Do we need a different kind of copywriting?

Do we need a different kind of copywriting?

I’m sure you’ve seen
your share of aggressive, hard-sell copywriting.

The big screaming
headlines, the flashing red text, the yellow highlighter, the countdown clock…

The kind of sleazy
stuff that feels like its only goal is to part you from your money.

Let’s call that cash-first copywriting.

And, for the record,
I’m tired of it.

I bet you are too.

Because it’s a new era.

And as more and more
businesses start to wake up to the idea of doing what’s right, both for people and for the planet…

Cash-first copywriting
feels like it’s overstayed its welcome.

It encourages us to
treat our readers as a means to an end.

We get tempted to
embrace ideas like “You don’t even know
what your problem is… But if you stick with me, I’ll show you—and then I’ll
sell you the solution.”

And when we do that, we
move away from saying simply “If you’re having a problem, let us help you fix
it.”

Consequently, it
becomes all too easy to imply that our
readers
are the problem.

That they don’t work
hard enough.

Or they’re not using
the right formula.

Or—let’s get right down
to it—they haven’t spent enough of their money with us yet.

Cash-first copywriting
promises that we can eliminate our readers’ insecurities…

Even as we’re the ones
who are making those insecurities worse—or even creating them in the first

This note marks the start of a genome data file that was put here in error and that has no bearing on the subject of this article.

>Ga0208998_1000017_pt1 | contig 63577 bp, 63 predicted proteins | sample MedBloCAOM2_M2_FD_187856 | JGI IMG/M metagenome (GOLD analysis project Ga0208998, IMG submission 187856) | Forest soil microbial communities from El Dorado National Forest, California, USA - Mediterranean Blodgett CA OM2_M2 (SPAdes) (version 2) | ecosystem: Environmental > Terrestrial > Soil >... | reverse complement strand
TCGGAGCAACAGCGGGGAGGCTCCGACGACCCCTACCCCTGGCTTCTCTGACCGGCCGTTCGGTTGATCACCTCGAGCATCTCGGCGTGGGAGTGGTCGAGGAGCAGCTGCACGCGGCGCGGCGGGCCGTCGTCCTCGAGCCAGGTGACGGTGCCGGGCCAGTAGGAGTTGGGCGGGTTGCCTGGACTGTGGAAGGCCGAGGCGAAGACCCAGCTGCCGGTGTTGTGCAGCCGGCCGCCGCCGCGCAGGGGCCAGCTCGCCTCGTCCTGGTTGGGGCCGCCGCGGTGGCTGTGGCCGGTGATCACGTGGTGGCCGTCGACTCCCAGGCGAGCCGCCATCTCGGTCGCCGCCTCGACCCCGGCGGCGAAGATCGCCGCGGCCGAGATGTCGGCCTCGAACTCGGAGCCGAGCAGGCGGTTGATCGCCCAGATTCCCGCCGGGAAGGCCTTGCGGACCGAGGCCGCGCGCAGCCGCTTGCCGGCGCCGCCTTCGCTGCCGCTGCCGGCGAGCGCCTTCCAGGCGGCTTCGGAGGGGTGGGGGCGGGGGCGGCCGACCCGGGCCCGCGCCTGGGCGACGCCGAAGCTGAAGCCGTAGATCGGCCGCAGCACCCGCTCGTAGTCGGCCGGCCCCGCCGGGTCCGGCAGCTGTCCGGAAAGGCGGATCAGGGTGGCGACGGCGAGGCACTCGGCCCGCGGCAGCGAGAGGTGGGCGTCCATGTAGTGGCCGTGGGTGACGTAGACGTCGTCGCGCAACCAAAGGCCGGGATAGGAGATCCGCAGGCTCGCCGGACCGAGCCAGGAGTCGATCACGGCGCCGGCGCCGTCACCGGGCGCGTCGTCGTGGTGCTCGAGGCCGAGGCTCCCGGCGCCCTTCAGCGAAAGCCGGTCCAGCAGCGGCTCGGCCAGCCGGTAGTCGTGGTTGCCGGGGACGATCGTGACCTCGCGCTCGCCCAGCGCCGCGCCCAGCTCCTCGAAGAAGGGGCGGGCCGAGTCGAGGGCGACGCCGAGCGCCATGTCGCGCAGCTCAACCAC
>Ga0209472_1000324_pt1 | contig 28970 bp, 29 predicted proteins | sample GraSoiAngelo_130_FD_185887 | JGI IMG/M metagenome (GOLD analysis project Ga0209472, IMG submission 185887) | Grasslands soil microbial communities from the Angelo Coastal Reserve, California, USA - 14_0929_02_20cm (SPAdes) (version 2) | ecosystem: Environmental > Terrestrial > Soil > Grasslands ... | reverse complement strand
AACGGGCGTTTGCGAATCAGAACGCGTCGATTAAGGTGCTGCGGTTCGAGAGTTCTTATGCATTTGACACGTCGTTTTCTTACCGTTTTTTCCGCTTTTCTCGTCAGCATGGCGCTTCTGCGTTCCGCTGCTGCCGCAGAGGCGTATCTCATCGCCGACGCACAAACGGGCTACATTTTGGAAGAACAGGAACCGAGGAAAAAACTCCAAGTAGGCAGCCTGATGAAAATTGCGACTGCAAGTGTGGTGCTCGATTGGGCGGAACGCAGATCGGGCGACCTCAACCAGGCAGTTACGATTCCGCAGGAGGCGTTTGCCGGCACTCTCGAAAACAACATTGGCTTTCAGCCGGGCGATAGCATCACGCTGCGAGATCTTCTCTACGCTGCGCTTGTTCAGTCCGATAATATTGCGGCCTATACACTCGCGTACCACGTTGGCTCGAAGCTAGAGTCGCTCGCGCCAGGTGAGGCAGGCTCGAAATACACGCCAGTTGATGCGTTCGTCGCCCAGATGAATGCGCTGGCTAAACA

place.

That has to stop—and
it’s why I’m excited that people are waking up to the alternative.

I call that alternative
real-world copywriting. (Not the
sexiest name in the world, but it’ll do.)

Now, before you think I’m turning my back on all of the great
copywriters who’ve come before me, I want to make sure you don’t misunderstand
me.

Real-world copywriting
as I envision it is still definitely
focused on conversions, and on using psychological insight and persuasion
tactics—and, yes, great writing—to make more sales.

But real-world
copywriting does all of that from an ethical place.

It’s a kind of
copywriting that makes it easier, as marketers, for us to sleep at night.

You see, when we tell
our readers over and over that they have to listen to us because only we can fix what’s wrong with them…

We end up believing it
ourselves.

Which is dangerous.

Instead, let’s listen
to what our readers are telling us they need and what they believe…

And then write copy
that speaks to those needs and beliefs.

Reader-centered copy,
that creates conscious conversions, in the real world.

Real-world copywriting—

Get it?

Part 1 – Do we need a different kind of copywriting?
Part 2 – Real-world copywriting is still copywriting
Part 3 – What happened to copywriting?

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